Low-Income Public Housing (LIPH) units are owned and operated by housing authorities. Tenants pay 30% of their income to rent, minus applicable deductions. Units are subject to regular inspections by PHA management. Public housing tenants are also required to participate in monthly community service or self-sufficiency activities. Changes to income and household status must be reported to the housing authority within 10 days. Failure to do so may result in eviction. LIPH tenants are required to sign one year leases. HUD rules require that all household members receiving subsidies be able to prove legal residency. Read complete HUD rules regarding public housing in the HUD Public Housing Occupancy Guidebook.
Each PHA maintains a waiting list for public housing buildings in their area, though waiting list policies vary from housing authority to housing authority. Seattle Housing Authority requires that all people in line for public housing check in with them monthly by phone or the web in order to remain on the waiting list. For more information, see SHA Save My Spot.
PHAs also screen tenants based on rental history, criminal and credit records before approving them for public housing units. If you believe you are unfairly denied admission to a LIPH program you can request a grievance hearing by making a request in writing within 10 days of the denial. You may want to try to secure legal representation through Northwest Justice Project, Legal Action Center or the CLEAR line. See our Legal Assistance Guide for information and contact information.
Low-Income Public Housing (LIPH) tenants may have a slightly different experience with the eviction process. In some cases, there may be different notice periods for tenants, and good cause is required to evict a tenant from public housing. However, LIPH tenants still go through the same court system and process as all tenants. The Public Housing Authority (PHA) that owns and manages your housing is responsible for following federal regulation that sets the standards for how public housing evictions are to be handled. If you are evicted from public housing, you will lose your opportunity to receive federally assisted low-income housing.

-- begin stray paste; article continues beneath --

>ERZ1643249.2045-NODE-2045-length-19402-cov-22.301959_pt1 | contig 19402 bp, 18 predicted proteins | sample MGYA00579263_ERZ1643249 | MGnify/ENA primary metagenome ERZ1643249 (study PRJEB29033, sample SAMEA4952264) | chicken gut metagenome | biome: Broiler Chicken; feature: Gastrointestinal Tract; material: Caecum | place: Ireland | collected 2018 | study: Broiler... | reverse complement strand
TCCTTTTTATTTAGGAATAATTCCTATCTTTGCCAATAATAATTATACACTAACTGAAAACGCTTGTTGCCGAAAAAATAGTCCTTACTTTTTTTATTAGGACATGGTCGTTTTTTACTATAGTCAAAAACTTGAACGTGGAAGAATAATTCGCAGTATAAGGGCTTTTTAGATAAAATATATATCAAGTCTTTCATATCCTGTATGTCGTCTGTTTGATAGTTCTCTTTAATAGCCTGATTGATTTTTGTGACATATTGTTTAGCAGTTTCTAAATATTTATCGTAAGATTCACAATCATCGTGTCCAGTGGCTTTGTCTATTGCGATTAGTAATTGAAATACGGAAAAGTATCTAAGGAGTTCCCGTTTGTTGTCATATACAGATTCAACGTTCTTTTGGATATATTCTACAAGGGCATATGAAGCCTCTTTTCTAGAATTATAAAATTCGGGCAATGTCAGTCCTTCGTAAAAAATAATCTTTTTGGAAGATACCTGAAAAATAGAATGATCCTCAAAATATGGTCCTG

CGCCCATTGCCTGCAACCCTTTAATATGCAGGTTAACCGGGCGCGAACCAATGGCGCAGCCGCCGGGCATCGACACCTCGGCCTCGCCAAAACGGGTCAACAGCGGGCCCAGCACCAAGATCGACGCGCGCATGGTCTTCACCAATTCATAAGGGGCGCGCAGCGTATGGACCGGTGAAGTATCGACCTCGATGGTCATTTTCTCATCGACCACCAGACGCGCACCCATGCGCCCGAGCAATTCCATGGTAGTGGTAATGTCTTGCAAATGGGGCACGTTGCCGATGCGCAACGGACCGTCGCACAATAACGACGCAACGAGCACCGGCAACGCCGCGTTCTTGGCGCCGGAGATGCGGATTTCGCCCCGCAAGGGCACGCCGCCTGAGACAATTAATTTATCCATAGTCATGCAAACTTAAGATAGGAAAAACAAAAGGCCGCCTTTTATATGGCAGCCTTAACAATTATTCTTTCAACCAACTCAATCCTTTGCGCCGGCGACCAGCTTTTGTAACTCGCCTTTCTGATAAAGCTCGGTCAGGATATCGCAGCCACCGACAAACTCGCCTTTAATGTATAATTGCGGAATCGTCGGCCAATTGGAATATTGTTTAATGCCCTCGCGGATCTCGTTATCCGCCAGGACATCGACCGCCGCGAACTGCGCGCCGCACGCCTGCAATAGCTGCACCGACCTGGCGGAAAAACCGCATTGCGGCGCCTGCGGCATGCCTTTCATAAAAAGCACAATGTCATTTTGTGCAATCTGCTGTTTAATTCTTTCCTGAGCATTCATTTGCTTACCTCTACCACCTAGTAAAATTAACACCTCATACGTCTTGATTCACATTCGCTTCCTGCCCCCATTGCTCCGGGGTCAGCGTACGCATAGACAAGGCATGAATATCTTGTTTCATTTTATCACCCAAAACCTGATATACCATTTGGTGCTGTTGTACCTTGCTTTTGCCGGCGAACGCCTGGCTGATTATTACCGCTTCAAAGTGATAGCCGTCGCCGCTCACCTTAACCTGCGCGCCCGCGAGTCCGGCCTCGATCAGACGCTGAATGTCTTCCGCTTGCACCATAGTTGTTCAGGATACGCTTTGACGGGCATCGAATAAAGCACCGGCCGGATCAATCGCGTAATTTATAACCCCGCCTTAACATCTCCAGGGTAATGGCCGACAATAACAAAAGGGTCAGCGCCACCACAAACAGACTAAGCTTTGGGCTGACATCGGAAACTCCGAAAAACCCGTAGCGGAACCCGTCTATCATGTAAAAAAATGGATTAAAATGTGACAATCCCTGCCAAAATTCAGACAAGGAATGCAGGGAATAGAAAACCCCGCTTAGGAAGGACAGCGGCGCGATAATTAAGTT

Grounds for termination of the lease in LIPH include non-payment of rent or other serious or repeated violation of the lease; crime that threatens health, safety or quiet enjoyment of other tenants in the building; drug-related activity on or nearby the complex, or other good cause. Evictions in public housing for non-payment of rent require 14 days’ notice, which may be given before the service of a 3-day notice to pay or vacate. In some cases, the 14-day notice to pay rent or vacate may come instead of a 3-day notice. Public housing tenants may also receive 10-day notices to comply or vacate, during which timeframe a grievance hearing may be requested. Health or safety threats require 3 days’ notice, and termination at the end of a lease and all other causes require 30 days’ notice for termination. It is possible that policies will differ in different PHAs. Speak to an attorney for more information and advice on your specific situation. Washington Law Help has detailed information at Eviction for Nonpayment of Rent in Public or Subsidized Housing, Public Housing Evictions and Public Housing Grievance Hearings.
Grievance hearings are also required for tenants facing eviction from public housing, except in the case of drug-related activity or activity that threatens health and safety. The PHA is still required to take a tenant facing eviction through a court process. For more detailed information on eviction, see Eviction Process.
LIPH tenants are entitled to the right to form tenant councils to represent themselves to the housing authority. Some PHA’s have Resident Action Councils or Advisory Boards that support resident participation. Tenant councils are meant to give residents an opportunity to have their voice heard on PHA policies and procedures. Large PHA’s in Washington are required to have tenant participation on their Board of Commissioners. See the Seattle Housing Authority information on Councils & Committees.
Tenants Union Tenant Counselors are not attorneys, and this information should not be considered legal advice. Please read our full Tenant Union Disclaimer.